Watch for dust, mold allergies in the fall
June 25, 2015
This is part 2 of 2 in an allergy series we started in the June 27, 2015, edition of Tri-State Livestock News. Find part 1 online at http://www.tsln.com or in last week's paper.
Fall allergy triggers are different than those of spring and summer, but symptoms can be just as severe.
Ragweed is the biggest fall allergy trigger. When August nights begin to cool, Ragweed usually starts releasing pollen. The weed's pollen can be in the air into September and October. Some 75 percent of people allergic to spring plants are also allergic to Ragweed.
Even if Ragweed doesn't grow in your area, the pollen can travel for hundreds of miles on wind currents. During Ragweed season, those allergic might consider avoiding foods like bananas, melon and zucchini as those are among the foods that can "cross-react" and further aggravate allergy responses.
“One of the misconceptions people may have about allergies is that (everyday) dusty environments, smoke or heavy odors could stimulate an allergic response.Dr. Chris Cleveland
Mold is another major fall trigger. Spores grow in basements and bathrooms but are also common in outside spots where moisture lingers. Piles of damp leaves provide an ideal breeding environment for mold in fall.
Recommended Stories For You
Dust mites usually become airborne the first few times furnaces come on in fall. Since dust mites are also common in school buildings, kids may exhibit fall allergy symptoms, too.
Grain dusts and molds are a big fall concern. Exposure to grain dust can occur in the combine, unloading, during drying and processing, in bins or areas around bins and while grinding/mixing grains with other feed products.
The University of Wisconsin Extension describes grain dust as "a complex soup that is made up of both organic and inorganic particles. Some of these can be easily inhaled and, depending on their size, can find their way deep into various parts of the respiratory system causing a range of adverse health effects."
Significant health issues can result from grain dust exposure. Serious symptoms can include chest tightness or wheezing, sore/irritated throat, nasal and eye irritation and ongoing sense of nasal congestion. Chronic and/or acute bronchitis may also occur.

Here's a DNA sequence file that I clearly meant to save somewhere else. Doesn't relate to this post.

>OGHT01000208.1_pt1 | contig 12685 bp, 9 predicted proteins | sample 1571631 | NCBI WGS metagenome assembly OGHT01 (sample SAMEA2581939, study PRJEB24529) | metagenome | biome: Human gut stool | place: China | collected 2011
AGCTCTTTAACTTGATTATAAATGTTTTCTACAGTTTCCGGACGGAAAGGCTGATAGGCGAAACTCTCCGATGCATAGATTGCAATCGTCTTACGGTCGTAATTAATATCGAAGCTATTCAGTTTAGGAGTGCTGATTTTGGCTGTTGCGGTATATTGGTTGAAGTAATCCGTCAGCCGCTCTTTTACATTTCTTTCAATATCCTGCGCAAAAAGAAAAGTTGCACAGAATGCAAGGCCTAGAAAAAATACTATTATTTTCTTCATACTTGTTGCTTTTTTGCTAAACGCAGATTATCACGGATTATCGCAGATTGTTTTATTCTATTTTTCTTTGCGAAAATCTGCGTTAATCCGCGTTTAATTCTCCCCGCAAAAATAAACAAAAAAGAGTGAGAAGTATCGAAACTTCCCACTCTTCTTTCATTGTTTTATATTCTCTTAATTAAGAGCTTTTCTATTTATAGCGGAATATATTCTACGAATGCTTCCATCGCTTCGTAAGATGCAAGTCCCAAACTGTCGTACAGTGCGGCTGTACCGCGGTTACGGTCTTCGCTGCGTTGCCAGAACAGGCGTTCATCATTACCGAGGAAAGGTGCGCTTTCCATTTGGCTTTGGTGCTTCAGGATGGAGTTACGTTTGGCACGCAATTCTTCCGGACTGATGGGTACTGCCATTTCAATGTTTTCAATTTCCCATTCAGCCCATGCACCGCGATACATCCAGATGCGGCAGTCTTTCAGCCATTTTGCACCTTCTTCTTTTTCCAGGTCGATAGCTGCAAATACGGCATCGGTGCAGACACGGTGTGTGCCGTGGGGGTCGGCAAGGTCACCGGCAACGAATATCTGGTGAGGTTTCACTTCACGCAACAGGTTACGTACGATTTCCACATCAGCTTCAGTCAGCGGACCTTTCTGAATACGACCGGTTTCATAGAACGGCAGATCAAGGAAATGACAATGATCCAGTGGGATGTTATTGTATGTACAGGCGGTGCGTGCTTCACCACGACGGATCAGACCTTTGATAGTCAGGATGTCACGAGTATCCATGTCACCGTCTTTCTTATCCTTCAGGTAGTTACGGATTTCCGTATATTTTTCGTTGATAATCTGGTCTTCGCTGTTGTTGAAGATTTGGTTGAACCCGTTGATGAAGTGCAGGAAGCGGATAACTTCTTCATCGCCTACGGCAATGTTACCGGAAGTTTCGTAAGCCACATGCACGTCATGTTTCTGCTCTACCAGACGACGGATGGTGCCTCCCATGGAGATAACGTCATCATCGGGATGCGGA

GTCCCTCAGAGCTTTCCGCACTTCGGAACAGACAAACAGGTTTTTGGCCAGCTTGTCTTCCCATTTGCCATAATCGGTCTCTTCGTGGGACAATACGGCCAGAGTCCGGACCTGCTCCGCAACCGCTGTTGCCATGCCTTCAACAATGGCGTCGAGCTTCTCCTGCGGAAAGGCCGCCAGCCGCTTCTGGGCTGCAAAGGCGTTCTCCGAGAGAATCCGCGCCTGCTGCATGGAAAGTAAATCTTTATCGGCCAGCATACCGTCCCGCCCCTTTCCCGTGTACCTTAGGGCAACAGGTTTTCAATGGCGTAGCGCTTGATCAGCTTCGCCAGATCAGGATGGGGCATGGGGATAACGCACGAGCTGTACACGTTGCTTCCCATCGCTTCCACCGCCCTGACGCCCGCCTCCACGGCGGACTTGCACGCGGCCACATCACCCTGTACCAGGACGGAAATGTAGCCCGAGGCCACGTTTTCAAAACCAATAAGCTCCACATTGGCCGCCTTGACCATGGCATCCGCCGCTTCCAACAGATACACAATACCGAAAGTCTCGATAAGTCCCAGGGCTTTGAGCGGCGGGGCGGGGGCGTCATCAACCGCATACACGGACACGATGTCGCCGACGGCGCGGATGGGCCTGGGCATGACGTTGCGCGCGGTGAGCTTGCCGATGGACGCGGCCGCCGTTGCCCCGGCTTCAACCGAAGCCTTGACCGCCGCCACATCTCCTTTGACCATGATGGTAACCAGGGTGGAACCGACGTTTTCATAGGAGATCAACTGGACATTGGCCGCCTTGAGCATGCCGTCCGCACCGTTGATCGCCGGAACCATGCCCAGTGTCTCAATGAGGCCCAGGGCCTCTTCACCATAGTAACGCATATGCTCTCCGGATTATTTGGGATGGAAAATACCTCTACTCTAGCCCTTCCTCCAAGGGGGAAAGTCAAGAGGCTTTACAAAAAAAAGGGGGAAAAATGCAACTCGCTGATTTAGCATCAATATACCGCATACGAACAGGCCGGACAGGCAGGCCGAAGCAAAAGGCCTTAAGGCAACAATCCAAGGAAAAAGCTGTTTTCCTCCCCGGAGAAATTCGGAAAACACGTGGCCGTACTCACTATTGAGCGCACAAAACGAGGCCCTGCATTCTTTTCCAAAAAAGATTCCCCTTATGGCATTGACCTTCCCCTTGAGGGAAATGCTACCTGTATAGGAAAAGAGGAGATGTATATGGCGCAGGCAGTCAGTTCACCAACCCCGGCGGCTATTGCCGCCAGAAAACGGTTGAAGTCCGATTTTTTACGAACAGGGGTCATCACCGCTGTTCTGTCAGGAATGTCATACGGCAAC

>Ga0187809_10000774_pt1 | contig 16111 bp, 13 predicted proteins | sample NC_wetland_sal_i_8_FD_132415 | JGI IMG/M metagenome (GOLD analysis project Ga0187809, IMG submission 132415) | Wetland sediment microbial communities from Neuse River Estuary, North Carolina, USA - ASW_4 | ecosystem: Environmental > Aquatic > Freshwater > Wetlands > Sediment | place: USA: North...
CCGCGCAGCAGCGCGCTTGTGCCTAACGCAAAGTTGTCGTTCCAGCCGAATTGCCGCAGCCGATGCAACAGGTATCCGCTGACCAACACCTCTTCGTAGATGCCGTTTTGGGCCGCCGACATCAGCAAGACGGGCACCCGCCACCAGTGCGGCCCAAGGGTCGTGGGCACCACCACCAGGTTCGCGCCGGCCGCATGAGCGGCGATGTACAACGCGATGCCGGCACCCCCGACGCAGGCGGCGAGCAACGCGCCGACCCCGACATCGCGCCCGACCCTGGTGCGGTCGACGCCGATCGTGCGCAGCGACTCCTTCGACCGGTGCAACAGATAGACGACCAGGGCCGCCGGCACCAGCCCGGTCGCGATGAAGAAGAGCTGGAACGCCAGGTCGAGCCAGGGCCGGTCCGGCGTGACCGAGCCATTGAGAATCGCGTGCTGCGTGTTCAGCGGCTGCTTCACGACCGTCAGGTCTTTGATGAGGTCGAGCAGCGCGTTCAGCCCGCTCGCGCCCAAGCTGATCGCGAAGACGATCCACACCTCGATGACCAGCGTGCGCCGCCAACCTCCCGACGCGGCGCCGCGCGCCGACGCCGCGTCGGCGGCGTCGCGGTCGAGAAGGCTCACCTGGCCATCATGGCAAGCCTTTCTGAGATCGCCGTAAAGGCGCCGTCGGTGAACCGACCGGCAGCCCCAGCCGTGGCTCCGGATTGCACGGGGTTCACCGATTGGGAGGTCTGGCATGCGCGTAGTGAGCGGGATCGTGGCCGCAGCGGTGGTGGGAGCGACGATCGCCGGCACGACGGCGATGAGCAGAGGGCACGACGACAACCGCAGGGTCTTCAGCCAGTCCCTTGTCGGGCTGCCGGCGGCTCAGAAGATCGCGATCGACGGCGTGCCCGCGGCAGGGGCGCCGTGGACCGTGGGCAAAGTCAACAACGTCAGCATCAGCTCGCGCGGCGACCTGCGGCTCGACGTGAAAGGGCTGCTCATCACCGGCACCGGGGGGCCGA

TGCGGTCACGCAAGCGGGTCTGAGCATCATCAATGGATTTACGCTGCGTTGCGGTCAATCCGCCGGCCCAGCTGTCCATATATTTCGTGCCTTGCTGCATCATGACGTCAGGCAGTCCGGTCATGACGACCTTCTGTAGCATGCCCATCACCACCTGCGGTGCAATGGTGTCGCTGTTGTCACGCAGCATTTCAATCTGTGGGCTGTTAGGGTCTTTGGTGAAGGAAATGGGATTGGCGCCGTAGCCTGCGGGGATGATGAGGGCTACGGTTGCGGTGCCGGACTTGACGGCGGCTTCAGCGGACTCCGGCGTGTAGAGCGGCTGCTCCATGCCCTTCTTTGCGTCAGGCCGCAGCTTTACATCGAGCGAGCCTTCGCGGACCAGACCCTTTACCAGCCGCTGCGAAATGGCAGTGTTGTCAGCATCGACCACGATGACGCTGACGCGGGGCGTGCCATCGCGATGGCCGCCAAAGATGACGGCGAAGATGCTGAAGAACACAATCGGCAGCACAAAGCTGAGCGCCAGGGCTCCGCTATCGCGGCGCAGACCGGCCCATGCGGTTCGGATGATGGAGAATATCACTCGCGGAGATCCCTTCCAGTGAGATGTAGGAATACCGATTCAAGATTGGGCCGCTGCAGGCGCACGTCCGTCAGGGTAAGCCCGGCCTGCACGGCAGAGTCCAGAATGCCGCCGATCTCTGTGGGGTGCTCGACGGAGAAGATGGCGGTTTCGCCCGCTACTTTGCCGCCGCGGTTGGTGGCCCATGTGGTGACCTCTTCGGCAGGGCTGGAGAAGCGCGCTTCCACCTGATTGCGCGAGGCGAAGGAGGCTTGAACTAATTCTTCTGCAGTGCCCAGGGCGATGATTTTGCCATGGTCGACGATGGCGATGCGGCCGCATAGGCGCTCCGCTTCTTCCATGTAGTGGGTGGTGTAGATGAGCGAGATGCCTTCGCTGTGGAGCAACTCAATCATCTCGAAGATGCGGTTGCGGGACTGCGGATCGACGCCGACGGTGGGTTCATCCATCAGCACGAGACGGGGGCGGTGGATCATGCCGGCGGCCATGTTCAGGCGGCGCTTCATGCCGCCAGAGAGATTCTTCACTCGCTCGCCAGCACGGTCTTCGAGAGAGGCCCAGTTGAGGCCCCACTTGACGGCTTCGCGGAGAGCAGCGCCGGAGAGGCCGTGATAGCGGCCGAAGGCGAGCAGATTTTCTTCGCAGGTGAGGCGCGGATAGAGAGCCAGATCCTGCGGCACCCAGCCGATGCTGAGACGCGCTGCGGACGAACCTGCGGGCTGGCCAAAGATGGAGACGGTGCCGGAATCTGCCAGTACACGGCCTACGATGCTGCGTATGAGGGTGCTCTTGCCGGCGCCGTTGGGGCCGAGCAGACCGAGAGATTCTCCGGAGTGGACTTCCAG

Massive exposure to grain dust should be avoided as much as possible to avoid development of health issues such as Farmer's Lung and Organic Dust Toxic Syndrome. Repeated exposure to grain dust can cause the allergic response to intensify each time.
Precautionary measures to reduce grain dust exposure include using appropriate and clean fair filters in combines, avoiding direct dust exposure as much as possible, properly adjusting combines to reduce grain damage (which minimizes the amount of dust generated), and wearing a NIOSH-approved and certified N-95 dust mask. Make sure it fits properly.
Anyone with chronic respiratory health issues should avoid all dust exposure. If, after grain dust exposure, you become ill, consult a health care provider to confirm that no serious health problems have developed. Since smoking tends to intensify responses to dust exposure, not smoking is recommended.
Additional details about grain dust exposure are available at http://fyi.uwex.edu/agsafety/confined-spaces/grain-storage-and-handling/human-health-concerns-from-grain-dusts-and-molds-during-harvest/.
"One of the misconceptions people may have about allergies is that (everyday) dusty environments, smoke or heavy odors could stimulate an allergic response," Cleveland says. "However, in those cases the dust and odors are likely just irritating nasal passages. You can't be allergic to things that aren't made of protein, so dust or smoke may cause sensations of nasal irritation but they're not allergens."
Knowing your allergy triggers is an important step in managing allergic reactions. The only sure way to know is to consult a physician about completing allergy testing. "Every year we talk about having the worst allergy season ever, but in fact that statement is true," Cleveland says. "We're identifying more allergens all the time and as our global temperatures climb, pollen counts from trees, weeds and grasses are increasing, too. Over-the-counter treatment is inexpensive and can be a simple and effective way to treat allergy symptoms. If that doesn't work it's time to see an allergist."